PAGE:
A bill to abolish the two government sponsored
enterprises (GSEs) Freddie Mac and Fannie Mae will finally be introduced today after months of preparation. Although not widely believed to be passable in its current form, any iteration is likely to be significant for the housing market. As it sits, the bill would replace the GSEs with a
reinsurer of mortgage-backed securities (MBS) to act as a backstop to
private capital in a crisis.
The legislation will be proposed by a
bipartisan group of senators led by Bob Corker (R-TN) and Mark Warner
(D-VA). It would liquidate the two GSEs, which have been in
government conservatorship since 2008, within five years., replacing
them with a reinsurer, tentatively named the Federal Mortgage
Insurance Corporation. It is designed to insure a liquid mortgage
market would exist even in times of crisis while protecting taxpayers
from loses. The reinsurance would kick in only after private
creditors had absorbed a 10 percent loss of the principal balance of
the affected mortgage-backed securities should the loans go bad.
Reuters reports that analysts were calling the legislation a first
step that faces an uphill battle in Congress, especially in the House
where some members want the government completely out of the housing
finance business. The news agency quotes Jaret Seiberg, a senior
policy analyst at Guggenheim Securities, who said that there "is
almost zero chance the bill introduced today will be adopted" as
it is currently written.
The bill would require private
entities to buy mortgages from lenders and issue them to investors as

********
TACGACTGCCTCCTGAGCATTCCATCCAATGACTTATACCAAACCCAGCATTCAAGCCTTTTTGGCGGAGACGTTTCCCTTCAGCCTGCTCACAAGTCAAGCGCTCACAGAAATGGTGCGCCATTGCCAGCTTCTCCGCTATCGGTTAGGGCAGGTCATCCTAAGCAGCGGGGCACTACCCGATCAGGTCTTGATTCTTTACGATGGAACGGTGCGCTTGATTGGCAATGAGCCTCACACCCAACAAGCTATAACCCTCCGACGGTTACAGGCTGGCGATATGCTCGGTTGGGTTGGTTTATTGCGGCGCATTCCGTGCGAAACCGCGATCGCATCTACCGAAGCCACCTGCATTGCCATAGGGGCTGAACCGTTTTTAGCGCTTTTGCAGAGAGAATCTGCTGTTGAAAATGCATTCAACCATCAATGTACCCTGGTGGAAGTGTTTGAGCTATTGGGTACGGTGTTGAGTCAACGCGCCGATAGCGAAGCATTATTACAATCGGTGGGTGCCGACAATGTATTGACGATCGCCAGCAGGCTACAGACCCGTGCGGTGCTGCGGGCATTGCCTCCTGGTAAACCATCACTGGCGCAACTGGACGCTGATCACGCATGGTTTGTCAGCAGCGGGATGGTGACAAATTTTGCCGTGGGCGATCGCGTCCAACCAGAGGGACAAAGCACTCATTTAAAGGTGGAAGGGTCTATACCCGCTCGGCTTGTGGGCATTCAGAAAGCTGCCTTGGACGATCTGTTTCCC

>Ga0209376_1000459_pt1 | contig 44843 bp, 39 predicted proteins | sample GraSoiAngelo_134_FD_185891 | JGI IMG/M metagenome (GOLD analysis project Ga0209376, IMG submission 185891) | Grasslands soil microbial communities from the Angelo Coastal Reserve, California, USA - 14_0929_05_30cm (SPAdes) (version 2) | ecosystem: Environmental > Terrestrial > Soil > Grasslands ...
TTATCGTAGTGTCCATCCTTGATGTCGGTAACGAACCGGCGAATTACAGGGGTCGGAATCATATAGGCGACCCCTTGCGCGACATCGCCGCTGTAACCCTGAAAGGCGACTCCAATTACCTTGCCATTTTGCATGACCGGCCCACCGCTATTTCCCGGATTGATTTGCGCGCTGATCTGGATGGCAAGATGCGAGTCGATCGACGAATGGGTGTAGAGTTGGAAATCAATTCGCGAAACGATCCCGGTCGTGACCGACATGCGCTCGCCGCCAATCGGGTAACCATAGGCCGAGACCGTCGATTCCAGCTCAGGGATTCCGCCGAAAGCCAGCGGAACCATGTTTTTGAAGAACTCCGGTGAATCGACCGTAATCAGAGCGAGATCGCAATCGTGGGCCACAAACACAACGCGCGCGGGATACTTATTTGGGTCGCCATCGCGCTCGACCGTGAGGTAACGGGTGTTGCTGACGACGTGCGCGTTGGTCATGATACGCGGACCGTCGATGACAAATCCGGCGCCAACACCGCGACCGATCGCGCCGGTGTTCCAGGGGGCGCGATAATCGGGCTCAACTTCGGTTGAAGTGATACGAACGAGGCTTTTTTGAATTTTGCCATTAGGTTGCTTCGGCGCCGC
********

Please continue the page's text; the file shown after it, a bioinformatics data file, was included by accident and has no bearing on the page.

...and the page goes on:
securities, according to the discussion draft. Private equity would
be required to absorb a 10 percent loss of the principal underlying
those new mortgage-backed securities if the loans went bad.
The Federal Mortgage Insurance Corp.
would charge and collect fees to cover its operating costs and
maintain a catastrophic fund - probably similar to FDIC depositor
insurance. It would also continue efforts recently initiated by the
Federal Housing Finance Agency (FHFA), the GSE conservator, to build
a common securitization platform for pooling mortgages, issuing and
Since they were placed in conservatorship the GSEs have been
shored up with an aggregate $187.5 billion in money from the U.S.
Treasury but each is now posting record profits. A discussion draft
of the proposed legislation proposes that any proceeds from the wind
down of the GSEs would be paid first to Treasury which holds $188
billion in senior preferred stock in the two. Any remaining moneys
would be paid to preferred stockholders then to common shareholders
of each. Several large stockholders recently filed suit against the
government for losses they claim were caused by the government's
seizure of the companies.